now particularly so—yet we cannot held in this town, but the court was closed but adore and praise him for his goodness this day without his being called upon; and and care. When all appeared dark and whether they intend to do any thing with his mysterious, and when our infuriated enemies case at a future period we do not know. were thirsting for our blood, God appeared Such, my dear sir, is our situation at the for us, and raised up friends to protect us present moment. We propose obtaining the from the grasp of lawless power. On the opinion of the new Attorney-General on our evening of the ever-to-be-remembered June case; and, being satisfied as to the law on 25, about the time the attack was to have the subject, to proceed with our work as soon been made on me, a medical gentleman, to as it may be safe and prudent to do so; but me a perfect stranger, called on me and said, we are anxiously expecting redress and prohe understood my life was in danger, and tection from the British government. that a party intended to mob my house that



whole gang.

Under date of July 4, Mr. Tin- and may be chained (should the driver think son mentions the following case of proper) to one of the vilest characters in the individual persecution. It is pain

As to the man's being a ful to think how many of the ne- not even a leader--but he is anxious to read;

preacher, nothing can be more false—he is groes are at this moment exposed to and one day his master found him, after he similar treatment:

had left work, with a book, a New TestaSome time ago, I mentioned to you the ment, I believe, trying to decipher some of case of a young man who had been put into its contents. This, with his going to chapel the workhouse, flogged, and worked in chains, on the sabhath, was the head and front of for being at chapel on the sabbath. A few his offending. The circumstance I have redays ago, the same young man was taken lated took place in the court-house, and was before the magistrates by his master, who told me by a respectable person who was said, as he entered the court-house, he present and witnessed the whole. wished he could have him transporteda villain-a rascal--and this before he had stated the offence which had put him into

NOTICE. such a towering passion. The magistrates, seeing him in such a rage, asked what was Auxiliary Baptist Missionary Society will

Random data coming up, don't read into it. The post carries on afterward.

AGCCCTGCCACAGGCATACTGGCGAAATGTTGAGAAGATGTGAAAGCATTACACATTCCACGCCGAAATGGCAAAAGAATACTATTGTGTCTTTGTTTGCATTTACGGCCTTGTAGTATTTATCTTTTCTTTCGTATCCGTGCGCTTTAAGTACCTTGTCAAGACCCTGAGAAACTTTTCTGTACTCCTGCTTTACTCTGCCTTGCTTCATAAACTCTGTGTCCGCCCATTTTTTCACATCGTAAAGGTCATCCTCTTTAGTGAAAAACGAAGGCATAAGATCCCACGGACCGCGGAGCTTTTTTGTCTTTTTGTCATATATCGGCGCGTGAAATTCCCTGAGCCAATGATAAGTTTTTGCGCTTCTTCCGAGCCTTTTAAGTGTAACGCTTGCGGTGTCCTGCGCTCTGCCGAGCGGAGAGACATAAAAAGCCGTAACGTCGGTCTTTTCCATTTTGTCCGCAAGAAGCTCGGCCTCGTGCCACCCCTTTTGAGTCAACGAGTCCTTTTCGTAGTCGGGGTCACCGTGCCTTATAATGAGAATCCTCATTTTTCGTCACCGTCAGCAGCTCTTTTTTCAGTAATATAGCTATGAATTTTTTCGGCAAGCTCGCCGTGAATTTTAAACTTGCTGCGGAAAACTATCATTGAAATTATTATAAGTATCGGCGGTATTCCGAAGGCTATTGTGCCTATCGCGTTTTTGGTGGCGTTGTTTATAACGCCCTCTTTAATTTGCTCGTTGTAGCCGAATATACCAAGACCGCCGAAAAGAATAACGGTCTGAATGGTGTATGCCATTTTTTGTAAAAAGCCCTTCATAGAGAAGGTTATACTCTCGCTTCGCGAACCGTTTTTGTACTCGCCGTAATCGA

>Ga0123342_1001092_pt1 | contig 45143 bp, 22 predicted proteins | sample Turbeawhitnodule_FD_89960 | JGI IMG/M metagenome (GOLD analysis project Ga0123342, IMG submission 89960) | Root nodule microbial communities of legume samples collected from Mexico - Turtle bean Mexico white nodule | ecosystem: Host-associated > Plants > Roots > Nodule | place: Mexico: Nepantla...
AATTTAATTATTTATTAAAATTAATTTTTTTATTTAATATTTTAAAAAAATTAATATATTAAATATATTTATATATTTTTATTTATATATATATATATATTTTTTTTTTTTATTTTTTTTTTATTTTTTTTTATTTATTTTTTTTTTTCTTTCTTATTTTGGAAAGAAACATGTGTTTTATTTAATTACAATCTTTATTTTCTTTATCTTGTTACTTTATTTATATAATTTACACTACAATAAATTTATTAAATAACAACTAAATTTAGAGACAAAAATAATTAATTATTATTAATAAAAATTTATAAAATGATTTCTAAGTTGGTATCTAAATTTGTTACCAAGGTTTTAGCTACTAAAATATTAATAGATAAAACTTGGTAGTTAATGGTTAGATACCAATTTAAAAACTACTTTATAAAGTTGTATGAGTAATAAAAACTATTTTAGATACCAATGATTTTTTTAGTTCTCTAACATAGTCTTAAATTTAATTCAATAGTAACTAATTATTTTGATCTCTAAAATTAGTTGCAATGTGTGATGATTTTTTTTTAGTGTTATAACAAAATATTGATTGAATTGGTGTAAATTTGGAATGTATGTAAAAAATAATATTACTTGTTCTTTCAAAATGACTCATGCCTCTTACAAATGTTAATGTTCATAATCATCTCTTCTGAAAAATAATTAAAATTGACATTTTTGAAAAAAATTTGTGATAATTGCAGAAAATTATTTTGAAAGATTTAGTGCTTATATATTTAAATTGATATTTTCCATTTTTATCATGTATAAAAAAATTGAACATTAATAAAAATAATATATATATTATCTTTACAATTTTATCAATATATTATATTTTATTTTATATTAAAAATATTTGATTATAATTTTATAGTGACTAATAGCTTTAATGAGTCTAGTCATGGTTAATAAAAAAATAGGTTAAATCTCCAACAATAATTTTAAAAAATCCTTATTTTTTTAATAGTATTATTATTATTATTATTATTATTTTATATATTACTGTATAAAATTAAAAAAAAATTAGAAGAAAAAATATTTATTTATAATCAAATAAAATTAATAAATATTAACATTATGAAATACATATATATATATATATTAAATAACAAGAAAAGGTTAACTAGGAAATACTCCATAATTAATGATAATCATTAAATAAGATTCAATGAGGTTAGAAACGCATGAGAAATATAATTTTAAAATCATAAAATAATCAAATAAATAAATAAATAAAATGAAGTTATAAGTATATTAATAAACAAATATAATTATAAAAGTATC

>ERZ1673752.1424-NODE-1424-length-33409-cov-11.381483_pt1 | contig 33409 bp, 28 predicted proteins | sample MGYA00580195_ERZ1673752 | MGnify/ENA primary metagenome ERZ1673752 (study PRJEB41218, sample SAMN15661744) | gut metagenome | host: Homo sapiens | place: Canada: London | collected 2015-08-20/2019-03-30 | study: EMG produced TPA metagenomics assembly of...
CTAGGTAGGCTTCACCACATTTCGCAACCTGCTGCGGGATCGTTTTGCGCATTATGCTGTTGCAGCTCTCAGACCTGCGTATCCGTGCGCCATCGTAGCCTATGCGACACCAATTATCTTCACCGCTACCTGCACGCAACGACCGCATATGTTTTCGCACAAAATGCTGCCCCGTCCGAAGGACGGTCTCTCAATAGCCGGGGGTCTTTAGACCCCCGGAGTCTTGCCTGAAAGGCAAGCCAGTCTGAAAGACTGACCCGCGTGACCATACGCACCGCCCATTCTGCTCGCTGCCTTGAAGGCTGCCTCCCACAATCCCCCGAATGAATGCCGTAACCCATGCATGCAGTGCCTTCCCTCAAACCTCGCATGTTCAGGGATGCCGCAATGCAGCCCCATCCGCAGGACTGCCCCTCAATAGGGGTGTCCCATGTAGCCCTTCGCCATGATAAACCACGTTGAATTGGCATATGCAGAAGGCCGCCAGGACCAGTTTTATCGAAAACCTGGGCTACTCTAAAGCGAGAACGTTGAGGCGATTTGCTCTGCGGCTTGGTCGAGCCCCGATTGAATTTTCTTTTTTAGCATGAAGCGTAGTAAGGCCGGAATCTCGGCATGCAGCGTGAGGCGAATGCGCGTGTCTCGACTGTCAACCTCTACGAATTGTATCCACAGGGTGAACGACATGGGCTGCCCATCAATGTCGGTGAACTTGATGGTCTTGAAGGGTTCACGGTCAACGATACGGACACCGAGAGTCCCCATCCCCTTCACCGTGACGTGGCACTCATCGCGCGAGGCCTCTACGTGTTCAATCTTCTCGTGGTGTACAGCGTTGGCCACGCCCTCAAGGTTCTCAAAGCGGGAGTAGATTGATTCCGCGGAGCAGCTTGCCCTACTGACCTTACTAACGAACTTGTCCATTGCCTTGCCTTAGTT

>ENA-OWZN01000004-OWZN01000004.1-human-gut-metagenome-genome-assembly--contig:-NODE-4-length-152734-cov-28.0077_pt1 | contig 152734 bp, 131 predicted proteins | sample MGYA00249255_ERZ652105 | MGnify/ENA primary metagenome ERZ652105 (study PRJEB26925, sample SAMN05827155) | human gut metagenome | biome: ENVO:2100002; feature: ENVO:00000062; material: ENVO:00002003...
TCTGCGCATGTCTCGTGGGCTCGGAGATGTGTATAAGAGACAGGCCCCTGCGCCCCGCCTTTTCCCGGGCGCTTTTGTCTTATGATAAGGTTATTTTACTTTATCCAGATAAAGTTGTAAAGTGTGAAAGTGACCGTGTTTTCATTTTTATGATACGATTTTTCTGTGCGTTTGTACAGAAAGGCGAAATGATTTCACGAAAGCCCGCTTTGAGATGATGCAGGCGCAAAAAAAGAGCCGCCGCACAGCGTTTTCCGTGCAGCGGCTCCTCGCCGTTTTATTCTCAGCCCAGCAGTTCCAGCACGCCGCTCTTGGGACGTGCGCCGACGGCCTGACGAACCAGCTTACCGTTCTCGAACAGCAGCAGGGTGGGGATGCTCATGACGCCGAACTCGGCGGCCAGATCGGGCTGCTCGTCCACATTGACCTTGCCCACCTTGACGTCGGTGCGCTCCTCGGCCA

The Annual Meeting of the Bristol the matter? What had he done? Has he

be held, Providence permitting, in the last been stealing ? No. Is he a runaway? No. week in October; the services commenco He has too much religion in him. “ Buting on Monday evening, the 29th. The we cannot send him into the workhouse for Rev. William Jay of Bath, and Rev. his religion.” “ Well, I'll find some way to Samuel Nicholson of Plymouth, have take the Methodism out of him : he is always kindly engaged to attend. The Secretary preaching out of a big Bible, instead of of the Parent Society, together with minding his work—he is idle.” The poor Messrs. Burchell and Flood, missionaries fellow was ordered to the workhouse, and is from Jamaica, are also expected to be now working in chains in the public streets, ' present.


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Contributions received on account of the Baptist Missionary Society, from August 20, to September 20, 1832, not including individual

Birmingham Auxiliary Society, by

£. s. d. Mr. Lepard.

Stepney, Young Ladies at Miss Whit. £. s. d. field's School

0 5 6 Birmingham, Subscriptions

Ulverstun, Friends, by Mr. Fell

6 0 0 and Donations

17 4 0

Lincoln, Collections, &c. by Rev. Jno.
Cannon Street 90 91

10 5 6 Bond Street 90 10 2

Elgin and Morayshire, Missionary So.
Collections 70

ciety, by the Rev. Neil Mc Neil 4 0 0 Bromsgrove

12 15 2

Sevenoaks, Collection and Subscrip-.

3 6 0
tions, by Rev. T Shirley

41 7 3 Coventry

60 10

Crockerton, Collection, &c. by Rev.
Dudley -

20 16 2
W. Jones

5 00 Henley in Arden

3 5 6

Sherborne. Subscription, by B. Chan-

4 0
dier, Esq.

3 3 0 Kidderminster

3 10 0

Louth, Collection and Friends, by

10 0
Rev. E. Carey

9 13 2 Leominster

3 100

Leeds, by Rev. Jas. Acworth (F. E.

5 2 4
101. 38. 3d.)

16 191 Pershore

2 1 0

Horncastle, Collections, by Rev. Wm.

1 3 7

5 18 6 Stratford on Avon

0 0

Boston, Ditto and Subscriptions, by Tamworth

1 17 0

17 50 Tenbury 3 124

DONATIONS. Tewkesbury

51 2 0 Upton on Severn 5 16 7

Towards the Debt.

52 92
Already acknowledged

1899 8 10 0. P. Q.

25 0 0 519 100 Mrs. Dr. Smith, Homerton

5 0 0 Previously remitted 200 14 8

Mrs. Newman, Bow, by Dr. Newinan 5 0 0 318 15 4 E.S.

1 1 0 Rochdale, Collections, &c. by Henry Kelsall, Esq. 77 190 An old Right Hand

1 0 0 East Norfolk Auxiliary, by Rev. Jas.

John, Northampton, for Christian Puntis

47 8 ] Boarding School at Chitpore 20 00 Printed by J. S. Hodson, Cross Street, Hatton Garden.